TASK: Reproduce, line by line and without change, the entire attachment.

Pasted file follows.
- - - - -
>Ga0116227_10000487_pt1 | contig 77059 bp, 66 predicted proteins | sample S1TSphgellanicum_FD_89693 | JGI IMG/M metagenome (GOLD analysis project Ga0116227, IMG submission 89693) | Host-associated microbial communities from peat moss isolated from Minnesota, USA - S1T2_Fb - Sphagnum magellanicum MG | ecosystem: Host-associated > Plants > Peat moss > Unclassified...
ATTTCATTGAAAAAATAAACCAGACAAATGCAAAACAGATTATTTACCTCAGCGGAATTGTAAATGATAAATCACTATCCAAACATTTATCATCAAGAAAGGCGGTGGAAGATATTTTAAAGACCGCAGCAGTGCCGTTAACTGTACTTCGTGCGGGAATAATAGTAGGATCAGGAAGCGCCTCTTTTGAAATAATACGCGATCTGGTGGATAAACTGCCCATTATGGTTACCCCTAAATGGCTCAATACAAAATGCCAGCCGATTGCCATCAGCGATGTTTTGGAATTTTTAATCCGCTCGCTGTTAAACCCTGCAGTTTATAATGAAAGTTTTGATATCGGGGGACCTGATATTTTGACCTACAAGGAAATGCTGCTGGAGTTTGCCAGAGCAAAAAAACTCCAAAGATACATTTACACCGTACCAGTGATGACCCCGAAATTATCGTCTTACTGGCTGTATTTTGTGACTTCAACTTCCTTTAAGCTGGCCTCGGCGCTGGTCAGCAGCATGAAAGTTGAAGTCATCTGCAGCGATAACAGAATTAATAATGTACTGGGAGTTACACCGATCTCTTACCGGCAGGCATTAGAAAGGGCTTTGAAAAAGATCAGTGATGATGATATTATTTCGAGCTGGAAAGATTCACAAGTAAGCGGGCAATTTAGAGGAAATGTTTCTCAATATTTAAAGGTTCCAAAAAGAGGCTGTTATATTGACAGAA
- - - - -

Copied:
>Ga0116227_10000487_pt1 | contig 77059 bp, 66 predicted proteins | sample S1TSphgellanicum_FD_89693 | JGI IMG/M metagenome (GOLD analysis project Ga0116227, IMG submission 89693) | Host-associated microbial communities from peat moss isolated from Minnesota, USA - S1T2_Fb - Sphagnum magellanicum MG | ecosystem: Host-associated > Plants > Peat moss > Unclassified...
ATTTCATTGAAAAAATAAACCAGACAAATGCAAAACAGATTATTTACCTCAGCGGAATTGTAAATGATAAATCACTATCCAAACATTTATCATCAAGAAAGGCGGTGGAAGATATTTTAAAGACCGCAGCAGTGCCGTTAACTGTACTTCGTGCGGGAATAATAGTAGGATCAGGAAGCGCCTCTTTTGAAATAATACGCGATCTGGTGGATAAACTGCCCATTATGGTTACCCCTAAATGGCTCAATACAAAATGCCAGCCGATTGCCATCAGCGATGTTTTGGAATTTTTAATCCGCTCGCTGTTAAACCCTGCAGTTTATAATGAAAGTTTTGATATCGGGGGACCTGATATTTTGACCTACAAGGAAATGCTGCTGGAGTTTGCCAGAGCAAAAAAACTCCAAAGATACATTTACACCGTACCAGTGATGACCCCGAAATTATCGTCTTACTGGCTGTATTTTGTGACTTCAACTTCCTTTAAGCTGGCCTCGGCGCTGGTCAGCAGCATGAAAGTTGAAGTCATCTGCAGCGATAACAGAATTAATAATGTACTGGGAGTTACACCGATCTCTTACCGGCAGGCATTAGAAAGGGCTTTGAAAAAGATCAGTGATGATGATATTATTTCGAGCTGGAAAGATTCACAAGTAAGCGGGCAATTTAGAGGAAATGTTTCTCAATATTTAAAGGTTCCAAAAAGAGGCTGTTATATTGACAGAA